October 1, 1875
THE STATE OF MISSOURI.
ERROR to the Supreme Court of Missouri. Welton was indicted, tried, and convicted in the Circuit Court for the County of Henry, in the State of Missouri, for selling goods without a license. The first section of the statute under which the indictment was found is as follows:–– 'Whoever shall deal in the selling of patent or other medicines, goods, wares, or merchandise, except books, charts, maps, and stationery, which are not the growth, produce, or manufacture of this State, by going from place to place to sell the same, is declared to be a peddler.' The other sections prohibit a person dealing as a peddler without license, and impose a penalty therefor, and prescribe the rate of charge for such license. No license is required for selling 'by going from place to place,' the growth, produce, or manufacture of the State. The Supreme Court, on appeal, affirmed the decision of the Circuit Court, on the ground that the statute applied solely to the internal commerce of the State, and made no discrimination against citizens of other States, but merely imposed a tax upon a calling or a profession, and neither directly nor indirectly upon property. For errors in this judgment the case is brought here.
The opinion of the court was delivered by: Mr. Justice Field delivered the opinion of the court.
Mr. James S. Botsford and Mr. S. M. Smith for the plaintiff in error.
The Supreme Court of Missouri erred in affirming the judgment of the Circuit Court of Henry County, and adjudging the statute of the State relating to peddlers and their licenses to be valid, and not in conflict with the Constitution of the United States.
The statute of a State, which declares that a person who deals in goods, wares, and merchandise not the growth, produce, or manufacture of such State, by going from place to place to sell them, is a peddler, and, as such, imposes a license tax upon him, while it imposes no such tax where the sale is made in the same manner of like articles grown, produced, or manufactured in such State, discriminates in favor of the latter against other States, is a regulation of commerce, and is contrary to the provisions of the Constitution of the United States. Crow v. Missouri, 14 Mo. 290; State v. North & Scott, 27 id. 464; 2 Story on the Constitution (4th ed.), sects. 1056-1076; Corfield v. Coryell, 4 Wash. C. C. 371; Gibbons v. Ogden, 9 Wheat. 1; Brown v. Maryland, 12 id. 419; Almy v. California, 24 How. 169; Crandall v. Nevada, 6 Wall. 35; Woodruff v. Parham, 8 id. 123; Hinson v. Lott, id. 148; Ward v. Maryland, 12 id. 418; Railroad Co. v. Pennsylvania, 15 id. 232; Railroad Co. v. Richmond, 19 id. 589.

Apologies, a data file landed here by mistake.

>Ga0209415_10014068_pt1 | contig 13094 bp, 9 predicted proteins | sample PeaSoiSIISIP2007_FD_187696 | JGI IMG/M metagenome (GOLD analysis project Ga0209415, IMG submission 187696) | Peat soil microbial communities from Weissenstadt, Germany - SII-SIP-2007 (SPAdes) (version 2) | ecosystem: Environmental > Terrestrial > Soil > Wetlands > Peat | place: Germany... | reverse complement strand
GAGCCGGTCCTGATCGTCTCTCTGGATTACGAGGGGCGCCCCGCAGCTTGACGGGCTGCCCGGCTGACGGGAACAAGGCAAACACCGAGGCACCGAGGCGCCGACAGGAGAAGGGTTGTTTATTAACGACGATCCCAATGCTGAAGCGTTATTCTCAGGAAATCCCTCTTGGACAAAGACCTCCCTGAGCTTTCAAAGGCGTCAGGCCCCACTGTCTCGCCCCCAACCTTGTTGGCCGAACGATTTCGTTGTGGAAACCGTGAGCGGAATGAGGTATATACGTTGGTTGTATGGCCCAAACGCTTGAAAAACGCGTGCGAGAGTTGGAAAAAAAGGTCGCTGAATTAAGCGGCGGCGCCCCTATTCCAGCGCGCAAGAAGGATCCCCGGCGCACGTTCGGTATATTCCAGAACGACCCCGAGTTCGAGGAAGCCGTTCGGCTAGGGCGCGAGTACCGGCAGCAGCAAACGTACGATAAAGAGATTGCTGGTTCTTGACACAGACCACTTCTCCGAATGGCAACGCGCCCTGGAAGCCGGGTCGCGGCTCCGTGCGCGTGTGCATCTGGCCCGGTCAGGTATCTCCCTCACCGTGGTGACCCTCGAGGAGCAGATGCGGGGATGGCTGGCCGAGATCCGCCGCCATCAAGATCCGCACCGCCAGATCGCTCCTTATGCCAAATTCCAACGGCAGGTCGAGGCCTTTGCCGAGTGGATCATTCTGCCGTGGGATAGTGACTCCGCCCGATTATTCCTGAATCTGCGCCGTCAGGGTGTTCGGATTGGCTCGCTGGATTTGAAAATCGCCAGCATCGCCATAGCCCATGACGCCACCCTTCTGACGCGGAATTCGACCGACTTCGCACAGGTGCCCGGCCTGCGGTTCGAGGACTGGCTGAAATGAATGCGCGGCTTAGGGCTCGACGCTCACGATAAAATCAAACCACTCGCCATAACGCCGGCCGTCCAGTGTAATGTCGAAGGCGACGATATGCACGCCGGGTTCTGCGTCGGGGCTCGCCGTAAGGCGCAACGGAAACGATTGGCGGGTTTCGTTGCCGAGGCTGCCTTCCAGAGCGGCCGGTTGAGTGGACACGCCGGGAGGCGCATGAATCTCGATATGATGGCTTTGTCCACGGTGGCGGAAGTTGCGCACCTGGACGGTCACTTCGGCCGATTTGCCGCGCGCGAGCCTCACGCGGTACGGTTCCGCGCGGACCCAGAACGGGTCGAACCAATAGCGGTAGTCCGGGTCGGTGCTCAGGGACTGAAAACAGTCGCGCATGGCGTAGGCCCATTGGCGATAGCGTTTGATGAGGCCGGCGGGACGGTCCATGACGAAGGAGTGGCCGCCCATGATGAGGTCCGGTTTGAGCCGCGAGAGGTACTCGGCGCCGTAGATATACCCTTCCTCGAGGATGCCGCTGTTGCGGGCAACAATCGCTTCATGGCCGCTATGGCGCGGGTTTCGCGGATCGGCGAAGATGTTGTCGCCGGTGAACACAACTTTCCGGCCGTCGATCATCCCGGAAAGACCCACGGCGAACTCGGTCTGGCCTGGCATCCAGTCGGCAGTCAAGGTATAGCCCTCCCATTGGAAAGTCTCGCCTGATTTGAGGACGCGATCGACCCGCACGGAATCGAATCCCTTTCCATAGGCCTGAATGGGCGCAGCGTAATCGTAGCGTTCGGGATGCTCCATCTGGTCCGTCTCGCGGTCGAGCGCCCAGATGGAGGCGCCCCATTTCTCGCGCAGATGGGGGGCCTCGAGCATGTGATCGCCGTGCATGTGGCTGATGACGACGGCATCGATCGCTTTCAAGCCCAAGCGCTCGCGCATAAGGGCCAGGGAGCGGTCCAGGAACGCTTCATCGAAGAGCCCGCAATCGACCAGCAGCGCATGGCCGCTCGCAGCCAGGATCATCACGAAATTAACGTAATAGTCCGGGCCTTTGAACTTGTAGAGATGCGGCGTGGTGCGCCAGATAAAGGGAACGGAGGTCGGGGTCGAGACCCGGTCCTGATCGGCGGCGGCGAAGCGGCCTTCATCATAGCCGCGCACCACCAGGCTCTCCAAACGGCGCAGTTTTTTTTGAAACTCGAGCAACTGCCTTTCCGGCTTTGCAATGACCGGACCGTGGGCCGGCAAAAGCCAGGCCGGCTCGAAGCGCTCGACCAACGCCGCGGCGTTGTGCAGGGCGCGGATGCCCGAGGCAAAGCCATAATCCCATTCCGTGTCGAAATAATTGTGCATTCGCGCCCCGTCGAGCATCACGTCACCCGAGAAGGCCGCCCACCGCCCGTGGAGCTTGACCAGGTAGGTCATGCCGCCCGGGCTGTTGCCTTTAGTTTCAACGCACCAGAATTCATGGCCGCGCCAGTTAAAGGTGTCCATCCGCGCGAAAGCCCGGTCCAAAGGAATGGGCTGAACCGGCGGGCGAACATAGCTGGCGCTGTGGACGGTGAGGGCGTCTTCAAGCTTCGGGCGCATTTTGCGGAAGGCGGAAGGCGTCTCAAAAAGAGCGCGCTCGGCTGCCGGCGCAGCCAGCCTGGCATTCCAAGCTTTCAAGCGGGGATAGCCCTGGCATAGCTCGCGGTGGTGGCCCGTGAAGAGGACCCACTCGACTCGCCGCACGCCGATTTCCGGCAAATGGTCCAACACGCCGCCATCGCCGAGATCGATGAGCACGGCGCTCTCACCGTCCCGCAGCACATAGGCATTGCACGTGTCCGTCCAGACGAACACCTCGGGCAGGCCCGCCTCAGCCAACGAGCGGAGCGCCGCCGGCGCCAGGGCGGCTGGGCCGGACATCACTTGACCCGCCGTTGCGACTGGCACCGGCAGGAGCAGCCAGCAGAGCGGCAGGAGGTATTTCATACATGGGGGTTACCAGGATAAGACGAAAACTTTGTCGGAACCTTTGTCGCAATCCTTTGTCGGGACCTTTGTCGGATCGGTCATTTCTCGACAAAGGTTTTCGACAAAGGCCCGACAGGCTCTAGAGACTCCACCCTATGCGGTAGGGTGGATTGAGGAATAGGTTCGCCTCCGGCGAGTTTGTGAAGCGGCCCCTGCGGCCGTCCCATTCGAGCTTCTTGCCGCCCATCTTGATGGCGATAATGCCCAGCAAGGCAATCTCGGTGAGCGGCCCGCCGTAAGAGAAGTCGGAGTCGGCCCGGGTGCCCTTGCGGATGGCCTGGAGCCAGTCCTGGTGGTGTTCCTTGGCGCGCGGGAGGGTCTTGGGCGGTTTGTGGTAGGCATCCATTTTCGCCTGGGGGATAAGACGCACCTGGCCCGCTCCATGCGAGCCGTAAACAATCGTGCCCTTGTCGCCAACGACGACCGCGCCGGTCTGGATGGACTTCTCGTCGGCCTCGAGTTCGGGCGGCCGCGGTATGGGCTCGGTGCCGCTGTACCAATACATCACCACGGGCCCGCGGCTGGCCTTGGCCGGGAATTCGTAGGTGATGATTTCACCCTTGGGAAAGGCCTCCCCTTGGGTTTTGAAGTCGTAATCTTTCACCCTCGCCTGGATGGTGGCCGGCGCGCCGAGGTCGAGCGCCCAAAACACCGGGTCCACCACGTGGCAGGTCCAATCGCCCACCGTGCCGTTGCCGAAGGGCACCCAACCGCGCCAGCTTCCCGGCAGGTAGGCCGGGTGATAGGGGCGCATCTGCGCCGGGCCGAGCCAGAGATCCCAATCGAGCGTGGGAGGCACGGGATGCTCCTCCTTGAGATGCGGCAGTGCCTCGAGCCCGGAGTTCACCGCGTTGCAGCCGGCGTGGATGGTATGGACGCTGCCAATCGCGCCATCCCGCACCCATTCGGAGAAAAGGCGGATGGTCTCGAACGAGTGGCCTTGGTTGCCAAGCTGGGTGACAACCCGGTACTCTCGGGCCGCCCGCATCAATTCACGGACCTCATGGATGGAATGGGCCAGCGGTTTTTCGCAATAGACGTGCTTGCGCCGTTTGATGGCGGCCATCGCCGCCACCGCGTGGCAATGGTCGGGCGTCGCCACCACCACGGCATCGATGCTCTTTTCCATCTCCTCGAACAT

The statute attempts to derive a revenue from imports, and, to be valid, must have the sanction of Congress.
The courts below, in holding that it merely imposed a tax on the calling or profession of the vendor, and not upon the thing sold, ignore the doctrine of Brown v. Maryland, 12 Wheat. 444, that 'a tax on the occupation of an importer is in like manner a tax on importation.'
Mr. John A. Hockaday, Attorney-General of Missouri, and Mr A. H. Buckner, contra.
The statute in question does not provide a system of taxation which discriminates prejudicially against articles manufactured beyond the limits of the State, and it cannot to any extent have that effect. Osborne v. Mobile, 16 Wall. 479.
It merely defines the calling or occupation of peddler, requires a license therefor at certain specified rates, and renders him liable to a criminal prosecution if he pursues such calling or occupation without a license. The right of a State to tax its own citizens for the prosecution of any particular business or profession within the State has not been doubted. Nathan v. Louisiana, 8 How. 73; Cummings v. Savannah, R. M. Charlt. 26; Roquet v. Wade, 4 Ohio, 114; Beal v. State, 4 Blackf. 108; Austin v. State, 10 Mo. 593; Simmons v. State, 12 id. 268; 5 How. 504, 588; 7 id. 283; 55 Mo. 288; 8 Wall. 123.
Although the doctrine is clearly settled in this country, that the States may even regulate commerce, so long as Congress does not intervene by legislation (7 Pet. 221; 11 id. 102), the question does not arise in this case. The act does not impose a tax upon property, nor does it prevent, or seek to prevent, the importation of any kind of goods whatever; and neither imposes conditions upon, nor places impediments in the way of, a free interchange of commodities with other states or countries.